After 39 long months, Lorna McCue, a Ned’u’ten chief and former director of the First Nations Legal Studies program at the University of British Columbia’s Faculty of Law, finally gets to perform centre-stage in the social justice circus of disgrace.
In 2012 UBC denied McCue tenure, and subsequently dismissed her. Last week she convinced a Human Rights Tribunal to hear her case, where she will argue that her “race, colour, (and) ancestry” played a role in her dismissal. According to the tribunal, her position is that UBC was forcing her, “as an indigenous scholar, to be someone she is not.”
How could UBC Law so brazenly and rashly discriminate against this vulnerable law professor? Simple, they didn’t.
Here are the facts.
McCue was a professor at UBC for eleven years, during which time she published no peer-reviewed articles. None. This is why she was let go. In light of the facts, I believe McCue’s discrimination allegation is absolutely disingenuous.
I agree, the “publish-or-perish” mentality is problematic, but in this situation UBC’s expectations were clearly communicated to McCue. Early in her career the Dean wrote her: we “expect to see five to six peer-reviewed, significant publications by the time you seek tenure.” She knew the expectations.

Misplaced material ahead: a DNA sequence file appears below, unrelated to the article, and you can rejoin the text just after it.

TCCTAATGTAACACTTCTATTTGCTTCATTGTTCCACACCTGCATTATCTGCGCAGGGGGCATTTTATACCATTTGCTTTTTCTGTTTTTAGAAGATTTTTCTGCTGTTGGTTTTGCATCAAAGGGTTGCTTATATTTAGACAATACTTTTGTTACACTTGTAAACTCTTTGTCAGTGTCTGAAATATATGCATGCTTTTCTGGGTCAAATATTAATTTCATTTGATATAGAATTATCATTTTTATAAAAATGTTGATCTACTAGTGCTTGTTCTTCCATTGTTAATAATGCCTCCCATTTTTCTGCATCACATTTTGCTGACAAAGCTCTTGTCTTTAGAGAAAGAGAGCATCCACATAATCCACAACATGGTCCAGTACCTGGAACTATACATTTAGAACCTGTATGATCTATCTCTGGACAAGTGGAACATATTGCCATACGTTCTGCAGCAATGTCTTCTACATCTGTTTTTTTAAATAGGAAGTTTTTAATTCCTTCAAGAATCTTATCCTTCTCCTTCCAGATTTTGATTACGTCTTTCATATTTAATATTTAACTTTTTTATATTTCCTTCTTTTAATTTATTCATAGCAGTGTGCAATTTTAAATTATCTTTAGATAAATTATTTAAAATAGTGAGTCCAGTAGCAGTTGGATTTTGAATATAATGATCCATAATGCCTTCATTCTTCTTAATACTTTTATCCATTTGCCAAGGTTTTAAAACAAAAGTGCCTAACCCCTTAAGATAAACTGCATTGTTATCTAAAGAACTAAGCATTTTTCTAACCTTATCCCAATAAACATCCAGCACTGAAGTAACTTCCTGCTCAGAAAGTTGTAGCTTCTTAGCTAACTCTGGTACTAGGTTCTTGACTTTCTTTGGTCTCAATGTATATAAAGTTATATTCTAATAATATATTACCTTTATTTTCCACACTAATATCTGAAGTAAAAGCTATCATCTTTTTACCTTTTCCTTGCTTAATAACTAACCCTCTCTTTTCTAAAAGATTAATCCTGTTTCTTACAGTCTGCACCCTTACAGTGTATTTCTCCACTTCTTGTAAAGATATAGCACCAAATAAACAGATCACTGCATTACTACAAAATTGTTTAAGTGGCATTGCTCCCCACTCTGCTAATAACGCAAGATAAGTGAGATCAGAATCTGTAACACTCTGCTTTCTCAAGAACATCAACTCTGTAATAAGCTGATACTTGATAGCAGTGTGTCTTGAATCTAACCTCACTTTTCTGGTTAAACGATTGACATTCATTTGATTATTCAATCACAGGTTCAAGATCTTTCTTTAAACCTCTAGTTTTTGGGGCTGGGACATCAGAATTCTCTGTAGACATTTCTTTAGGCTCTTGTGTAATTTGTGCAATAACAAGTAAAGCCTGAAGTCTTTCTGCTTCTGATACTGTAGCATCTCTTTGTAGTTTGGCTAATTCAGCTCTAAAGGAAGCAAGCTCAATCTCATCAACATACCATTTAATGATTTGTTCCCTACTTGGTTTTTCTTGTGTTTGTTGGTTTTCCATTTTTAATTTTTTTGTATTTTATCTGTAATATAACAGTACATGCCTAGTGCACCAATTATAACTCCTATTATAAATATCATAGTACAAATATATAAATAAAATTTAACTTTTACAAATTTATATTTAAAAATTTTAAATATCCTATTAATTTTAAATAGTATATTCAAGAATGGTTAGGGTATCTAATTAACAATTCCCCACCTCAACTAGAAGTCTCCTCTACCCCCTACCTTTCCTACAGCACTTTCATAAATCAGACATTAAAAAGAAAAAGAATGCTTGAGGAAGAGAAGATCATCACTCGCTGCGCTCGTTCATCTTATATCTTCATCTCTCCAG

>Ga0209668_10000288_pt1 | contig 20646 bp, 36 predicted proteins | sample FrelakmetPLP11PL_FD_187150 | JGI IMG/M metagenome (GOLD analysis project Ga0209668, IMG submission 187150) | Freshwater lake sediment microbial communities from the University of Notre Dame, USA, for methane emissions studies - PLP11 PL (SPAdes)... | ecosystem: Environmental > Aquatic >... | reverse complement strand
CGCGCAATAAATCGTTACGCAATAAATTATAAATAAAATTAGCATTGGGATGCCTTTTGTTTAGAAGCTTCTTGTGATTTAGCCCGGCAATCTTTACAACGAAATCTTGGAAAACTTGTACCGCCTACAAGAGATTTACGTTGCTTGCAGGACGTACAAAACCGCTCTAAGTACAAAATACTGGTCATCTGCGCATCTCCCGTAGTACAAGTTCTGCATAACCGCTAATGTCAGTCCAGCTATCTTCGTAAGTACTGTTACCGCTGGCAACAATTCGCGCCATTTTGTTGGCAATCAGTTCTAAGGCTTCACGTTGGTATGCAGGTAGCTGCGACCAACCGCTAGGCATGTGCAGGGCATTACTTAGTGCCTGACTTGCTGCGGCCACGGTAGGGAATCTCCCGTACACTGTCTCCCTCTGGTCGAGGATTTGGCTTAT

Not only that, but the expectations themselves were eminently reasonable. To begin with, all universities require their professors to publish academic writing, whether you’re a law professor in London, or a neuroscientist in Nairobi. McCue knew this was standard practice.
On top of that, UBC only required that she publish “five to six” articles, and they gave her 11 years to do so. This is more than fair, especially given that professors at the University of Toronto, in non-STEM faculties, publish an average of 2.7 articles per year; at McMaster, 3.9; and the University of Ottawa, 3.7.
In 2008 UBC even granted her an eight month reprieve from teaching, specifically to give her time to research and publish something, anything. During these eight months she published just eight pages, and in a non-academic source at that. McCue had golden opportunity to get her career on track, and she failed to take it. That’s on her.
McCue also argues that as an indigenous scholar, she should not be held to the same standards as non-aboriginal academics. She argues that she partakes in “non-traditional scholarship,” such as attending conferences and penning chapters in colloquial books. She says she “was doing teaching with (her) community,” instead of publishing.
As noble as that sounds, we must remember that all professors attend conferences, many professors author chapters, and some even write books; but this is always above and beyond their academic publications. She says she needed “significant compromise” because of her background, as it turns out UBC gave her nearly sycophantic compromise, but it was to no avail.
Lorna McCue is not a victim of discrimination, but of her own dissatisfaction. Her arbitrary, vindictive actions devalue every potentially legitimate human rights claim. For McCue, I have no sympathy.